Fungi Emerge at the Wynn

During the summer months there are always stunning wildflowers at the Wynn – lupine and chocolate lilies, yarrow and star gentians, pyrola and goldenrod, Indian paintbrush and fireweed, and many more that progress through their flowering cycles at different times as the summer continues. Flowers, of course, are the reproductive organs of a plant that will eventually produce seeds for dispersal. Amongst the wildflowers, all in their different summer stages, we’ve also started to notice an abundance of something relatively new to the forest: the reproductive organs of another type of organism. With all the recent rain, the fruiting bodies of fungi have emerged, aka mushrooms! The forest is full of their great variety of forms and colors, and as the summer moves into autumn, more and more will surface. Come out to the Wynn to see our great diversity of fungus: the puffball (lycoperdon), red-capped russula, deadly amanita, latex secreting lactarius, and endless shelf fungi, like our beautiful chicken-of-the-woods.



Something's Not Right With This Ptarmigan!

Laura and I bounded through ferns and devil's club. We were running our daily loop of the Lost and Found Lake Trail, bear spray in hand, singing bear songs, trying to break our record of 19 minutes.  Laura rounded the bend near the spruce-bark-beetle clearing and stopped dead in her tracks. I nearly collided with her back. Oh dear, I thought, what does Laura see?!

Instead of backing away in fear, Laura motioned for me to hurry up and look. "Quick, before she flies away! It's a ptarmigan in the trail!" Sure enough, a brown ball of feathers was blocking our path, but she was not flying away. She was lowering one wing to the ground like an aggressive chicken and sashaying toward us.  Laura and I looked at each other. "Something's not right with this ptarmigan," Laura summarized.  We knew it couldn't hurt us, but an animal without fear is unnerving. Can ptarmigans get rabies?
Suddenly, a train of three peeping fluff-balls tumbled across the trail, from the higher, forested side to the lower, mossy patch. Their backs were striped to blend in with shadows from spruce bows, and their feet were so small they got caught in the sphagnum. The mother's strange behavior made sense: she was being a crossing guard!
Bobbing across the trail.
A frantic peeping wove through the bushes on the high side of the trail, and the fourth straggling chick emerged to join its siblings. Mama gave us the sideways-eye of a prey species (if you don't know what I'm talking about, stand on a porch above a flock of hens, lean over the railing, and watch them turn one side of their head straight up) and allowed us to pass. We happily watched the family amble through the underbrush. They sabotaged our 19-minute goal.
That night, I texted Laura's photos to my bird-verifier, Thomas, who politely pointed out that our "ptarmigan" was a spruce grouse. Makes sense, since our forest is 95% spruce, and ptarmigans live in tundra!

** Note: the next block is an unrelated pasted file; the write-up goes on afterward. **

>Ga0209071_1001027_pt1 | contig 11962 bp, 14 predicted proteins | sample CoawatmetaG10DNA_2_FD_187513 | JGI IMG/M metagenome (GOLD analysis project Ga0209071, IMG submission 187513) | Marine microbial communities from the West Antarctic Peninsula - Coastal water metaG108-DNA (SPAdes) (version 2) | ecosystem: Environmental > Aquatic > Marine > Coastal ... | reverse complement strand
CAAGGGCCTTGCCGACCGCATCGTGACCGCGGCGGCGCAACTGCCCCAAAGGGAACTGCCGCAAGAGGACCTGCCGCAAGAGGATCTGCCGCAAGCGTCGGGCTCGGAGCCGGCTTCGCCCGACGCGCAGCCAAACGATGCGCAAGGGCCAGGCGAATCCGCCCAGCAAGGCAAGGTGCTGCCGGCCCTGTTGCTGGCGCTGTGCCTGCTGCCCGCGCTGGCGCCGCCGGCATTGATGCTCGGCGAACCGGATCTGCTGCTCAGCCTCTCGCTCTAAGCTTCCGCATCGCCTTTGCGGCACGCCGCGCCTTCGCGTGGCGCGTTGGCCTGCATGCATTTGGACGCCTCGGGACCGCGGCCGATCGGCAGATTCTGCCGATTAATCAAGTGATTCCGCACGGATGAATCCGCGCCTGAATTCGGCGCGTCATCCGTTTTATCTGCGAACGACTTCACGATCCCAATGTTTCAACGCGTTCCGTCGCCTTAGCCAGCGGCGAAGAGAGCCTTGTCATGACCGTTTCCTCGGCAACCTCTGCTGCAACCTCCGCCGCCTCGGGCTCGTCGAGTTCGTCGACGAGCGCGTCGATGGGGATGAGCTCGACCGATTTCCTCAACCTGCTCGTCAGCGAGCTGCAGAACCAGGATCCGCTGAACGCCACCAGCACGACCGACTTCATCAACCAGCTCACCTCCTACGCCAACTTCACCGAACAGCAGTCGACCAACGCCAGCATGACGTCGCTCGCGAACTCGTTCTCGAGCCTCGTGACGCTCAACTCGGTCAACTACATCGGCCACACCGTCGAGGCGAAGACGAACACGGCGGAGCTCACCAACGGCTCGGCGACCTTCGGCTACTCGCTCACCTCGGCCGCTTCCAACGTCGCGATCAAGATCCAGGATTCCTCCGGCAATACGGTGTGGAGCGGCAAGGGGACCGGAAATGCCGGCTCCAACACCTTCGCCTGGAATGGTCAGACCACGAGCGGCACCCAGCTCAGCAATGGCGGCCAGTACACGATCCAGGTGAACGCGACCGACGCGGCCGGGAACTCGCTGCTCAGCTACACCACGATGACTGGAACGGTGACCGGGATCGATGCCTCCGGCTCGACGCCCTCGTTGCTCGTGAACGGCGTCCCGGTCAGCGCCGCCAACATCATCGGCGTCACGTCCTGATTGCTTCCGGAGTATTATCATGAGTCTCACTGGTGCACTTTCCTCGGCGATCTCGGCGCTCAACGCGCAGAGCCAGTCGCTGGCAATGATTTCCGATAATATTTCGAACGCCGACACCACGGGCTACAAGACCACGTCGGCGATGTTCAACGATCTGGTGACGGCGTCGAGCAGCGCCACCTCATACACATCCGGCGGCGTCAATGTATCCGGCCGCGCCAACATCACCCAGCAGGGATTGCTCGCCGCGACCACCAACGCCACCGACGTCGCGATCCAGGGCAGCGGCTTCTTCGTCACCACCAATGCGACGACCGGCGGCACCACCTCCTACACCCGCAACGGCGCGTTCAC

This photo was taken with no zoom to show how close Mama got to me.
When she made eye contact, I got the sense she was both intelligent and confident, entirely committed to her role of protector.
Five days later, I was clearing grass and blueberry bushes with a scythe when an indignant clucking interrupted my whacking. There, in the trail, stood Mama. This time, I watched for an hour as she strutted along a sunny log and her chicks dust-bathed in the middle of the path.
"This root is the perfect size for me!"
Spruce-shadow markings.


Look at those furry legs!


They'll become nicely feathered shanks, like Mama's.


This sun makes me sleepy...

Later that afternoon, as I finished the other side of the loop trail, the family emerged again! They had taken a short-cut through the forest. What draws them to the trail, I don't know, but I think the blueberries have something to do with it.

I haven't figured out how to get videos to work, but you can view the video on my YouTube channel here!

The next installment in the spruce grouse saga came yesterday, when I surprised the mother by coming around a bend too quickly, and she returned the surprise by flying within inches of my face, claws outstretched. Sorry, Mama!

Here's a video of the chicks jumping to reach seeds from some not-so-tall blades of grass.

This time, the family was spread out on an open slope beneath the mountain hemlocks. I counted the chicks, anxious that all four might not have survived the week, but my total came to FIVE. Props, Mama. Keep up the excellent work.

Crossing guard extraordinaire.

-Nina Finley


Across Kachemak Bay

Four days ago, I was fighting for a national championship with my ultimate team, the Whitman Sweets, at the National College Ultimate Championships in Raleigh, North Carolina. (We made school history and earned a silver medal!)

Three days ago, I was buying my first pair of Chacos in Seattle and stuffing polypropylene leggings into my waterproof duffel bag.

Two days ago, I was flying to Anchorage and then Homer, Alaska and settling in to my bunk room on the second floor of the Center for Alaskan Coastal Studies. I met an old friend and teammate for dinner (here in Homer, what wonderful coincidence) and fell asleep at 10:30 pm in broad daylight.

One day ago, I took a boat across Kachemak Bay to the Peterson Bay Field Station, a semi-remote campus of the Center for Alaskan Coastal Studies where I'll be living and guiding for the rest of the summer.

We passed Gull Island on our way to Peterson Bay Field Station.